What is a Stop Loss?

A stop loss order is a trading strategy that will help you reduce some of the risks associated with spread betting. Let’s go back to basics. It is a fact that financial spread betting allows you to potentially magnify your profits, but it also magnifies potential losses too! And, as opposed to traditional shares dealing where your maximum loss is capped to your original investment, with spread betting losses are uncapped and can exceed the initial margin you put down.

Stop Loss Order

Spread Betting brokers are aware of this and have developed safety mechanisms to make sure that traders don’t end up racking debt. There are a number of different orders available, with the most common being the stop loss and a guaranteed stop loss. With both normal and guaranteed stops you specify a price at which you would like your spreadbet to be closed out, while the guaranteed stop loss order ensures you get the price you set, this isn’t necessarily the case with a stop loss.

A stop is basically an instruction to deal at a less favourable level than the present price. Normally it is used to limit the potential loss on an open spread trade and in this respect is generally referred to as a stop loss. Every time you utilise a stop loss, you are effectively limiting your potential downside on that particular trade to a specific price point. Spread betting being a margin traded product, it is always advisable to use a stop loss to control your risk – in fact stop orders are considered a vital component of risk management and should always be a part of a trading plan. Stops don’t only help you devise a suitable price target but will also help you determine the amount of capital you are willing to trade and risk.

Most spread betting providers today will allow you to set a stop loss price at which your trade will be automatically closed out. This basic risk management control mechanism usually comes as part and parcel of the trading platform. It essentially means that if the underlying market on which you are trading reaches a certain price level, your spreadbet will be closed out. So for instance on a long (buy) position this would take the form of a stop to sell at some price level below the entry price. Should the market breach this level the stop order would be triggered and you would be closed out at the next tradeable price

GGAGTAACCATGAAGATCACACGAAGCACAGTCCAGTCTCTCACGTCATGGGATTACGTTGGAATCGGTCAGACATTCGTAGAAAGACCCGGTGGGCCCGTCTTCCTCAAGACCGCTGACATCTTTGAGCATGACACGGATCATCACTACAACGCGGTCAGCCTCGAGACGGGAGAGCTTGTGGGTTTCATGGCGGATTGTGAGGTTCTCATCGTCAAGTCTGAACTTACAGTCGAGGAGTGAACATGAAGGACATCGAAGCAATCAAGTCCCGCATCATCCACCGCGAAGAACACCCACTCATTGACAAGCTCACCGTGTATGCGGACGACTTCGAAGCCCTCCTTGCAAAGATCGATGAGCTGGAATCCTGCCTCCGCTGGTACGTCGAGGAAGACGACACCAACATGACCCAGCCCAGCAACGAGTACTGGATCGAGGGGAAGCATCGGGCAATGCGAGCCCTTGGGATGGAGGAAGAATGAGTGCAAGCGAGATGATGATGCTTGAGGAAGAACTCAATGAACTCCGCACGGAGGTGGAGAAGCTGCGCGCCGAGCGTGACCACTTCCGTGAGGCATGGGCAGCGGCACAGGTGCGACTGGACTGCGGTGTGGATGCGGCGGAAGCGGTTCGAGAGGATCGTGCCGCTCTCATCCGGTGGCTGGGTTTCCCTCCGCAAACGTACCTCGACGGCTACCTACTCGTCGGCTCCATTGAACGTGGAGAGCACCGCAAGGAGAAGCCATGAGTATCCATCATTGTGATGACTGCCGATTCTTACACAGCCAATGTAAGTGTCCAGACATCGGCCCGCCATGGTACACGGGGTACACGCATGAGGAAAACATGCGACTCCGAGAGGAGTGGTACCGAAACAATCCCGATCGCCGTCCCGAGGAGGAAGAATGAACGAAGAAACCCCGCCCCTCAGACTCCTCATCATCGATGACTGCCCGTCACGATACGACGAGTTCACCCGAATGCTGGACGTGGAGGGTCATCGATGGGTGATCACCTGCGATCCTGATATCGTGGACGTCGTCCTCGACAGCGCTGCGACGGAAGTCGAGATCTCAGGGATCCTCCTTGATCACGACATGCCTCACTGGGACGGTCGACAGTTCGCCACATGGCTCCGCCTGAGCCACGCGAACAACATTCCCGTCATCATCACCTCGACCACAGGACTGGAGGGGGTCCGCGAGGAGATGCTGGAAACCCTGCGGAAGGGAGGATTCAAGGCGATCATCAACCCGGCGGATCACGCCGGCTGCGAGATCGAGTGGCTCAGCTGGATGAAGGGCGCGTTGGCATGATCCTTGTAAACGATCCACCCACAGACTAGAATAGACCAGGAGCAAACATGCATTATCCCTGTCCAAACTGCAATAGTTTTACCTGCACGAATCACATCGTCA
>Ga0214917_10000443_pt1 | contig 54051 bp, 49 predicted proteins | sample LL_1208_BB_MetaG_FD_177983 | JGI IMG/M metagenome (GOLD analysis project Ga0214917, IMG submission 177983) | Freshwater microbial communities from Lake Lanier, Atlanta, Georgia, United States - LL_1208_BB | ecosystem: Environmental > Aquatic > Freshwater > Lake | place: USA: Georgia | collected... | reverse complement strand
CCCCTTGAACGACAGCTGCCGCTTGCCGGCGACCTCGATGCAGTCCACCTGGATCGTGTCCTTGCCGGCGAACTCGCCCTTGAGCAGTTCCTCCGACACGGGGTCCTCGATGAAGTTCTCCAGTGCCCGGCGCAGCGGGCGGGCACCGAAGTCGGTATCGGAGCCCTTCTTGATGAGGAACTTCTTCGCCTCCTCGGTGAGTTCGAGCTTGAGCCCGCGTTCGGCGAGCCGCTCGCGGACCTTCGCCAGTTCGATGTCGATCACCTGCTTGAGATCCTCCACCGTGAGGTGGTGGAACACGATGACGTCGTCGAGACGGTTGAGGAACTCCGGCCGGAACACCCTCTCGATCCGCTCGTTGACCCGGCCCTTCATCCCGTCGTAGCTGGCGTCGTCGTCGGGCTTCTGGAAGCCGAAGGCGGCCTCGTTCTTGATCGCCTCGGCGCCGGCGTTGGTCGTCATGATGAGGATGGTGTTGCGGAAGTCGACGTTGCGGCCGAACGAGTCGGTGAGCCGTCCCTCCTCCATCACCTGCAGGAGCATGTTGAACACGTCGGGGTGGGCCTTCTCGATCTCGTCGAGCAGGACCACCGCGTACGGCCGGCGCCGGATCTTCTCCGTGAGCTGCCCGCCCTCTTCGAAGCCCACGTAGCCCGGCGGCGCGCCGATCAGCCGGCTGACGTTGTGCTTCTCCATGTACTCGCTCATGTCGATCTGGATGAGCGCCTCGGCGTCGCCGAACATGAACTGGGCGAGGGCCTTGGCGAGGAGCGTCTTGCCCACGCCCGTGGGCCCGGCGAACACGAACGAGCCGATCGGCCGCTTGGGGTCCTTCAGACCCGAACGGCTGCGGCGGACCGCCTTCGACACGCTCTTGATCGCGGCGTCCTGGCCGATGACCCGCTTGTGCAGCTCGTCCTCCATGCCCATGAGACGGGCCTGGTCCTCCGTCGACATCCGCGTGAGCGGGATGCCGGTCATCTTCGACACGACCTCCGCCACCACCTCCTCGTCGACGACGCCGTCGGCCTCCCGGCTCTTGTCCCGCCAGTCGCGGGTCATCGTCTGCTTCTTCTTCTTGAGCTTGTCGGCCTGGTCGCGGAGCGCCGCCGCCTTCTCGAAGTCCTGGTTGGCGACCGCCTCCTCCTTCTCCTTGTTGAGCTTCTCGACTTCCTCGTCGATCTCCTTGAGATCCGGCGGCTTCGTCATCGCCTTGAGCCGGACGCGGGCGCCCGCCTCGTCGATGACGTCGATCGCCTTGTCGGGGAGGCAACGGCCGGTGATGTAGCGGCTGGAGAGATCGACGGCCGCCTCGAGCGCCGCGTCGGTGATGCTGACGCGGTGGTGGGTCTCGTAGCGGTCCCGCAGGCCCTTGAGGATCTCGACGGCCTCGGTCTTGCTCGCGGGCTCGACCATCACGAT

Please note, however, that normal stop losses are not guaranteed and even if you set a stop loss price, the spread betting firm may not always be able to execute your stop loss at the exact price you set out initially. In particular in volatile market conditions, standard stops can be susceptible to market gapping. You can, however set a guaranteed stop loss, for which the stop loss level will always be executed when the underlying market reaches your set price, however most spread betting providers charge an extra premium for this. The extra charge usually takes the form of a slightly wider spread, normally costing about 1% of your exposure.

In practice, stop levels should also be adjusted so as to lock in profits and so further reduce financial losses which can also lead to the possibility of pyramiding positions and even inverse pyramiding depending on your trading approach.

“Everyone has different trading styles, strategies and pots, but me personally the stop has one primary focus and that’s to tell me how much I’m putting at risk before I enter the trade. The ability to take a loss is probably one of the most important factors in trading, It is horrible and it makes you feel sick, but most traders have had that trade oh i’ll give it another 5% oh news is due will wait till then hmmmm now it ain’t worth selling and before you know it you’re looking at a 100% loss – discipline is the key; lose a battle to win the war.”

As a spokesman for City Index pointed out ‘In spread betting and financial trading in general, October 19th 1987 will always be recalled as Black Monday – the day that the stock market fell by 23% in just one day. Albeit drastic when viewed as a single happening, the 23% loss in investment value represented only a 23% loss for those who closed their trading positions and exited the market completely. In fact, the stock market did start to crawl back up from that low point and just entered positive territory before the year was out.’

Note that you don’t have to set a limit, although I presume it would depend on your spread betting provider. For instance, City Index don’t set any stop-loss (a stop-loss, not a limit) when you place a trade but Capital Spreads do so automatically (although you can then adjust the stop loss level). You would have to check the small print.